Musical polymaths and ravenous cultural omnivores, composer Johan and conductor Yuga Cohler are the visionaries behind the Yeethoven project. This cross-century dialogue between Beethoven and Kanye West comes to Alice Tully Hall on January 18 as a part of the Lincoln Center Young Patrons 101 series. By juxtaposing, combining, and comparing music written 200 years apart, the Yeethoven project refracts each artist's music and reveals a common musical backbone. Of course, Beethoven and Kanye aren't the only kindred spirits to cross the divide of time and space, as evidenced by this illuminating playlist of surprising pairs.
Kendrick Lamar – “Alright”
Niccolò Paganini – Caprice for Solo Violin in C major, Op. 1, No. 18
As virtuosos of their respective crafts, both Kendrick Lamar and Niccolò Paganini are keen to showcase their technical facility. Perhaps the most common musical framework for doing so is rapid-fire repetition of short rhythmical units, as can be heard in the second verse of "Alright" and in Paganini’s 18th Caprice.
Sylvan Esso – “Kick Jump Twist”
Franz Schubert – “Das Wandern” from Die schöne Müllerin
The juxtaposition of mechanical sounds with more emotive human elements is a consistent feature in music of all genres, such as in Sylvan Esso’s "Kick Jump Twist," which marries the evocative voice of Amelia Meath with an austere, mechanical backing track. But this stylistic combination far predates the advent of electronic music production. Many of Schubert’s art songs, such as "Das Wandern," are constructed similarly, consisting of an impassioned narrator accompanied by the motor rhythms of a piano.
Daft Punk – “Harder Better Faster”
Hector Berlioz – Symphonie Fantastique, V. Dream of the Night of the Sabbath
Daft Punk’s track is distinctive for its introduction of two separate components that are later combined together: “Work it, Make it, Do it, Make us” vs. “Harder, Better, Faster, Stronger.” This device is reminiscent of many classical works, such as Berlioz’s fugue in Symphonie Fantastique, which first introduces, then interpolates the Dies irae with the theme of the Witches’ Sabbath.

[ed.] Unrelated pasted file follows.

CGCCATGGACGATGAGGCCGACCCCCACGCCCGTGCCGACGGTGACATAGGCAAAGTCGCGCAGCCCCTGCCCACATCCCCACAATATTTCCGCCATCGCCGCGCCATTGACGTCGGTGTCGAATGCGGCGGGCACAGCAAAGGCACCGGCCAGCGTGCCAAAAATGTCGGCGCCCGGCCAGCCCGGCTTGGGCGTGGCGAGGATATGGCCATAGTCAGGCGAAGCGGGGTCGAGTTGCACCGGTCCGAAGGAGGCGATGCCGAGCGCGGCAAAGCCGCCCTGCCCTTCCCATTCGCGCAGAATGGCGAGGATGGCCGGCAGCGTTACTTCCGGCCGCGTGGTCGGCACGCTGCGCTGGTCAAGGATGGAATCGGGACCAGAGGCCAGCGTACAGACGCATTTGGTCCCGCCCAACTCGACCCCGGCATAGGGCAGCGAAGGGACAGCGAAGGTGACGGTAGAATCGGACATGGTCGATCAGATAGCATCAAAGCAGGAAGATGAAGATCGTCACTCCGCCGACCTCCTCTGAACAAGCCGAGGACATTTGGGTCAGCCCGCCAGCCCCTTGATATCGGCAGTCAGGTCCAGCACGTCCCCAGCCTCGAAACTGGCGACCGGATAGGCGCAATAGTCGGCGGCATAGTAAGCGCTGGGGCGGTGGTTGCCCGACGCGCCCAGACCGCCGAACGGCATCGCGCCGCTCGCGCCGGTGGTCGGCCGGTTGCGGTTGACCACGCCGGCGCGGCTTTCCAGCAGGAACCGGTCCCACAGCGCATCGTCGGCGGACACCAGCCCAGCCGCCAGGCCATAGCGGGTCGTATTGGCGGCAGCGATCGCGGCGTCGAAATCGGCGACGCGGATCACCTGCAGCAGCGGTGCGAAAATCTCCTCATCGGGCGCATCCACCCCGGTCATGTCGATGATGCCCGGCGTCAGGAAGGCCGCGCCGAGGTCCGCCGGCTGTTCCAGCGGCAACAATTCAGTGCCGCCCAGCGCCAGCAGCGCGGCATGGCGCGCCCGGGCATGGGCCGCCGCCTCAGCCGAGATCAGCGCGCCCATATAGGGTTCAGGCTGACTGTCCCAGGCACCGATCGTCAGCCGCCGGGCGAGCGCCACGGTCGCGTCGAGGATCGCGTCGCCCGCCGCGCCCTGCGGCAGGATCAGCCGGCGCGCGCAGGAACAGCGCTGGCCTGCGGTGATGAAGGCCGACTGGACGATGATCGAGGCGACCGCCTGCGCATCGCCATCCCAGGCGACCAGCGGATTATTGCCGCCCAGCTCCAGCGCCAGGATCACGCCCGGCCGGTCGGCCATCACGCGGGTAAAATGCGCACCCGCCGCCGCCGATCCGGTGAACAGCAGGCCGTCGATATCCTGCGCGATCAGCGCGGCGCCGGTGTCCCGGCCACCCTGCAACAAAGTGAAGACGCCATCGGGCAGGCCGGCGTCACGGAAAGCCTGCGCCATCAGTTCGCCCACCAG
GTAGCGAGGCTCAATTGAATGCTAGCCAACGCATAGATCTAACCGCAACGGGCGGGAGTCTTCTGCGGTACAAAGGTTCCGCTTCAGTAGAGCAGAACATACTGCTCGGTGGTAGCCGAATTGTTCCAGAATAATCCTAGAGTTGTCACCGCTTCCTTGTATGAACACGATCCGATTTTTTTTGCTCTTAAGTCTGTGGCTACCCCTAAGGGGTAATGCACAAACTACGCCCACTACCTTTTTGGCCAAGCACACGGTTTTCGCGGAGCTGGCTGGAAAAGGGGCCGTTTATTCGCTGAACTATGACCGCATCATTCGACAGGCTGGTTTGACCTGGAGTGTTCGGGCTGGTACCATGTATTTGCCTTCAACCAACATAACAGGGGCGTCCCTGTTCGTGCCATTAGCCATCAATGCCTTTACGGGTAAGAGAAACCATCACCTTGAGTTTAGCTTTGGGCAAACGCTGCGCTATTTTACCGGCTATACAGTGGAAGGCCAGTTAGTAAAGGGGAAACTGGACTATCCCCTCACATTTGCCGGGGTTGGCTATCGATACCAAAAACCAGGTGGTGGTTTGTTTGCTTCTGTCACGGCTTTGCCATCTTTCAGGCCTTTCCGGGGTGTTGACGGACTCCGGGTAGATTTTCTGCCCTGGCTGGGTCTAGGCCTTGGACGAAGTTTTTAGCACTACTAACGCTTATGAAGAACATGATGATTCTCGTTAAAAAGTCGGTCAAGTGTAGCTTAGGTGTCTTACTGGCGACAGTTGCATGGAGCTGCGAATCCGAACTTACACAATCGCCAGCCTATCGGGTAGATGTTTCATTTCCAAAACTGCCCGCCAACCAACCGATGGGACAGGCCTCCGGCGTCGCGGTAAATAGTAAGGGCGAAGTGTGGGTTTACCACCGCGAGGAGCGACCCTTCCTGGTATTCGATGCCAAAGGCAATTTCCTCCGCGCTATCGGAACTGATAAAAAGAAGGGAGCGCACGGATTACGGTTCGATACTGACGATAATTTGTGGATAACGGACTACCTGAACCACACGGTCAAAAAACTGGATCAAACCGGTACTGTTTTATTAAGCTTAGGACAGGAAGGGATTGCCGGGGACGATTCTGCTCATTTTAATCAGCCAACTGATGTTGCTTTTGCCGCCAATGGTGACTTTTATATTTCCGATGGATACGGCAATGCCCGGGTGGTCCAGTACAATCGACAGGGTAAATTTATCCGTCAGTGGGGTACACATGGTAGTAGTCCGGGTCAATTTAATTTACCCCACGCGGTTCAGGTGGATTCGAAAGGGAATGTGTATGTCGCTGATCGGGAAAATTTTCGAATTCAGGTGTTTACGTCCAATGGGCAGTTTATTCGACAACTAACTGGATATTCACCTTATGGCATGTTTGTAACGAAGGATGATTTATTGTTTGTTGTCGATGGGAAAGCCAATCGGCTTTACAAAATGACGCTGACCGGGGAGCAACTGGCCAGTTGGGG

Frank Ocean – “Be Yourself”
Caroline Shaw – Partita for 8 Voices, I. Allemande
The use of arrhythmic speech as a central musical element is relatively uncommon in most genres. But Blonde, Frank Ocean’s most recent album, and Caroline Shaw’s Partita for 8 Voices both make liberal use of the sound of talking, accompanied by lush harmonies, as a recurring theme in the place of a conventional melody.
Flying Lotus – “Theme”
Igor Stravinsky - Les Noces, Scene 1
The predictability of the verse-chorus song format deprives many pop songs of a sense of sustained tension. Flying Lotus abandons this form and subverts expectations in these first two tracks of You’re Dead!, alternating between moments of extreme stasis and rhythmic propulsion. The high degree of tension created by these stark contrasts is similar to that of the first movement of Stravinsky’s Les Noces, which also shifts dramatically between sections of calm and movement.
Kiiara – “Gold”
Wolfgang Amadeus Mozart – “Pa… pa… pa…” from The Magic Flute
Melodies made with “chopped-up” recorded vocals are common in contemporary pop music, but usually they’re created from a single syllable, played like a keyboard, creating an instrument-like effect. The chorus of Kiiara’s "Gold" was unusual for a top-40 pop chorus because the “vocal chop” uses longer pieces of words, resulting in sonic gibberish. Mozart similarly uses long sections of partial words for a comedic effect in this excerpt from The Magic Flute, in which Papageno and Papagena can hardly finish the other’s name when they finally meet towards the end of the operetta.
About the Curators
Johan is a singer, producer, and composer who works in a variety of genres, including pop, classical, and musical theater. His songs have been heard millions of times on Spotify and featured in music publications including Pigeons and Planes and The Fader. As a producer and arranger, he has worked closely with artists including Vic Mensa, Alessia Cara, Rufus Wainwright, Trinidad James, and Mr. Hudson, as well as producer No I.D.
Yuga Cohler is an internationally renowned orchestral conductor and cultural innovator. Currently the music director of the Young Musicians Foundation Debut Orchestra, he has appeared as guest conductor with the Tokyo Philharmonic Orchestra and the Juilliard Orchestra, and covered for the Los Angeles Philharmonic and New Jersey Symphony. Awards he has won include the Orchestral Prize at the Toscanini International Conducting Competition and the Career Assistance Award from the Solti Foundation U.S. Cohler attended Harvard University, from which he graduated summa cum laude in computer science, and the Juilliard School, where he was Alan Gilbert’s youngest conducting student.